While some countries are taking baby steps when it comes to adopting cryptocurrencies, other countries are all in and even accept crypto as legal tender.
The good thing about cryptocurrencies is that it’s not controlled by a centralized authority – it’s decentralized.
Many countries see it as a threat. As something that can negatively impact or even disturb the stability of the monetary system.
Due to decentralization and anonymity, more people can evade paying taxes more easily, and it’s easier to do something illegal when the government is not watching.
In many states, people are already using crypto in many industries throughout the economy. So why not overcome these hurdles and adopt Bitcoin, or any other cryptocurrency, as a legal tender?
There are currently only two countries in the world where crypto is accepted as a legal tender. That’s the Central African Republic and El Salvador, a small country in Central America.
The History was Made in El Salvador
In 2021, the Legislative Assembly of El Salvador adopted Bitcoin as a legal tender. With this move, El Salvador became the first country in the world to use Bitcoin as an official currency.
It has long been known before that President Nayib Bukele is very PRO Bitcoin, with his witty Twitter posts or price predictions.
Bitcoin was meant to highly improve the economy of the 200th poorest country. They believed that Bitcoin’s stability would attract foreign investment and create new jobs while also reducing the country’s dependence on the US dollar in its economic activities.
El Salvador has invested over $100 million in bitcoin, acquiring an estimated 2,300 Bitcoins. That represented around 4% of the reserves.
It was working out pretty well during the first year as El Salvador managed to build schools and hospitals using profits from Bitcoin.
But now the commitment is put to the test, while Bitcoin has fallen by more than 55% from its high. Despite the volatility, the government seems to be centered on its goals by buying more Bitcoin.
Recently on Jul. 1, 2022, Bukele announced, with the words “Thank you for selling cheap,” that the country had bought 80 additional Bitcoin at $19,000 each.
Even though, at first, they faced pressure from the World Bank and the International Monetary Fund for putting the county’s economy at stake, the use of Bitcoin in El Salvador has not taken an ugly turn.
But Bitcoin still has a long route ahead from being widely used.
El Salvador developed their own government-backed cryptocurrency payment app called Chivo wallet; Chivo means “cool” in local slang. The app offered a $30 sign-up bonus, which was funded by approximately 15% of the state’s annual investment budget.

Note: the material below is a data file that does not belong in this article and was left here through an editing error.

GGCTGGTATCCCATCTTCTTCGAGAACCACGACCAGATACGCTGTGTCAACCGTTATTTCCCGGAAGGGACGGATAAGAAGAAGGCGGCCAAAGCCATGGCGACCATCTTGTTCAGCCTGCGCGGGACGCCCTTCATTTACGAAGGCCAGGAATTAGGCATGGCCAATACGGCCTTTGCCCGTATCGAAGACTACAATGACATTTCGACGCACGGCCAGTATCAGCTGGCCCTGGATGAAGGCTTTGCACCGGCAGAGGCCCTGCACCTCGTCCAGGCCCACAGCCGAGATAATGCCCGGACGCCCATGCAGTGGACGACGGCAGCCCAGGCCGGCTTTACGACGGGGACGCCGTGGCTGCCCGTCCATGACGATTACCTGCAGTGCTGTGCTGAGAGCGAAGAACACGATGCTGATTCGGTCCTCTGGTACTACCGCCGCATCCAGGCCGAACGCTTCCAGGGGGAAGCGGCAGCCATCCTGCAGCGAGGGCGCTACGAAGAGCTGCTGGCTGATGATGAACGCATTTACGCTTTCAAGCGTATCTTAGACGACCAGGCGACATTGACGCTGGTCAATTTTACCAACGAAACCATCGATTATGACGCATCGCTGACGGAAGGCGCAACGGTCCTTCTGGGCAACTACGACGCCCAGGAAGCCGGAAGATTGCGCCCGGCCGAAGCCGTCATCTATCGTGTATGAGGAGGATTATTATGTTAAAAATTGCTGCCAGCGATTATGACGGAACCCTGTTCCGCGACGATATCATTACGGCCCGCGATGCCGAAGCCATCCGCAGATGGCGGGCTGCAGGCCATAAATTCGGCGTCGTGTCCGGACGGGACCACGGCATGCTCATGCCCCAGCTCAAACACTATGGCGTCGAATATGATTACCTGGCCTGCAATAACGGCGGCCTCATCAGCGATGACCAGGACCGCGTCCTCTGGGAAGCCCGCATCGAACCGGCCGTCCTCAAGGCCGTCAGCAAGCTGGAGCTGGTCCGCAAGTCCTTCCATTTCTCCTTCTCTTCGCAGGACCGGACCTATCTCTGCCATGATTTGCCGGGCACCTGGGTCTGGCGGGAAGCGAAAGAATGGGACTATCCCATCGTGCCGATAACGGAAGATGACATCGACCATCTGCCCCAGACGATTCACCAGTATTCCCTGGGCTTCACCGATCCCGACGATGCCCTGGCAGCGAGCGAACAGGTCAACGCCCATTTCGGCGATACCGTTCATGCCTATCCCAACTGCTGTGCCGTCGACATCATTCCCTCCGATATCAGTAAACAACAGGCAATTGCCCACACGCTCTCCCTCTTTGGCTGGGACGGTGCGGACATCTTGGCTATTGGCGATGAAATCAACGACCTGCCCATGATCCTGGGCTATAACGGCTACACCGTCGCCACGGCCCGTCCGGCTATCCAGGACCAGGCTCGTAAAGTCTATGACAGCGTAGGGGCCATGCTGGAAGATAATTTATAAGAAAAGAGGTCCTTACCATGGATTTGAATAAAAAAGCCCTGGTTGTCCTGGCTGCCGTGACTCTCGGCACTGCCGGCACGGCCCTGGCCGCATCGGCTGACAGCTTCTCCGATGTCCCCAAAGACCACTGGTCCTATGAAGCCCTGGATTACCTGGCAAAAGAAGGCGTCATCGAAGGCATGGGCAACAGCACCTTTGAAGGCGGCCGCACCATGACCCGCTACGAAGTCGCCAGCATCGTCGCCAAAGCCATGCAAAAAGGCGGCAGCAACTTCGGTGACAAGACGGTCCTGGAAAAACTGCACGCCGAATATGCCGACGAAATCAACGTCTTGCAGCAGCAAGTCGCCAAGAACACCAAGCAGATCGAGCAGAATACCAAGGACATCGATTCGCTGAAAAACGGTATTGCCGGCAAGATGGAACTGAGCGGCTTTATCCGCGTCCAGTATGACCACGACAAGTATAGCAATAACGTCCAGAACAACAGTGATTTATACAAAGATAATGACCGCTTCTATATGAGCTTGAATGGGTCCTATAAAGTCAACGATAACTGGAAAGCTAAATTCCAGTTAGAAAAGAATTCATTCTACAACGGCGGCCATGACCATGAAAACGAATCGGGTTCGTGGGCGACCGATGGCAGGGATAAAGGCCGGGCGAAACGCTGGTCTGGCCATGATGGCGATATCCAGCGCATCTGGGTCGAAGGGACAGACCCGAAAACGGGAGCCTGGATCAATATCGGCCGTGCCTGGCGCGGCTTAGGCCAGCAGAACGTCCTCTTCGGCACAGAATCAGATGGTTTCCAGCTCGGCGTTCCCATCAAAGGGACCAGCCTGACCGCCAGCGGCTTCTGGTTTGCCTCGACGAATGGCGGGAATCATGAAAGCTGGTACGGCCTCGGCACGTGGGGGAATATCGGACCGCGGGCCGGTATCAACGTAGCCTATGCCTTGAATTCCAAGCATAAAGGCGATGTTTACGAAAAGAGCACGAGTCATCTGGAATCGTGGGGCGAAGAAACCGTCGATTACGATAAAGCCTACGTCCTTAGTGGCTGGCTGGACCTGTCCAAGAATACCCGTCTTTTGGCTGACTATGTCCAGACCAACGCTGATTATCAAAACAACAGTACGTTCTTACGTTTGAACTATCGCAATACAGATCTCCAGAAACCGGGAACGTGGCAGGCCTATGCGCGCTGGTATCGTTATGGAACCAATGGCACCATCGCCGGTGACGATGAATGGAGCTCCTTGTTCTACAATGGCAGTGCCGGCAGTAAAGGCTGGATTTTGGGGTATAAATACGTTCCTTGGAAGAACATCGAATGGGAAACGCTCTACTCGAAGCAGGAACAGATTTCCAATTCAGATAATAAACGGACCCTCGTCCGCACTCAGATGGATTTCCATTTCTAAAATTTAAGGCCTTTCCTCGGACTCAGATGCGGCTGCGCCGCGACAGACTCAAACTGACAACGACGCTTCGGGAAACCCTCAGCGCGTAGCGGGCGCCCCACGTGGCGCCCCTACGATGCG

And even though around 60% of adults downloaded the app, data indicates that only 10% of citizens made a Bitcoin transaction after depleting their $30. And only 14 percent of businesses have made Bitcoin transactions since its introduction as legal tender.
Bitcoin as Legal Tender in the Central African Republic
On April 20, the Central African Republic took a similar approach as El Salvador.
The president of the country stated that adopting Bitcoin as a legal tender would secure the nation’s financial future. This decision was made in light of the country’s ranking as one of the poorest in the world.
The country has faced civil wars for over ten years, which depleted the economy and highly affected the country’s well being and development. Apart from that, the country has a very unstable electric supply, and according to the 2020 census, 9 out of 10 citizens do not have access to the internet.
All of this increased the need for the success of this whole visionary step. President Touadéra described making Bitcoin legal tender as “opening a new chapter in the country’s inspiring journey towards a brighter future.”
The launch of this “visionary plan” wasn’t exactly compelling. The press release encouraged people two visit a website, which was locked behind a “secret code.”
To look behind the curtain, visitors were prompted to sign up on an investor waitlist. Once you were granted access, the presentation was full of big words, and no one really knew what CAR wanted to do.
But since the launch, the thoughts have been shaped, and Sango.org, the official website of CAR’s coin backed by Bitcoin, provides many informational documents.
However, as in El Salvador, CAR has received a lot of criticism. Mainly in the sense that this step may negatively affect the economic situation and bring unwanted economic challenges.
Making Bitcoin state’s official currency can have massive benefits for economic development. But on the other hand, due to the mentioned issues, the once visionary plan can quickly turn into a failure.
There is also another benefit of Bitcoin being a legal tender. If you are a tourist, you can conveniently pay in cryptocurrency as well as local currency.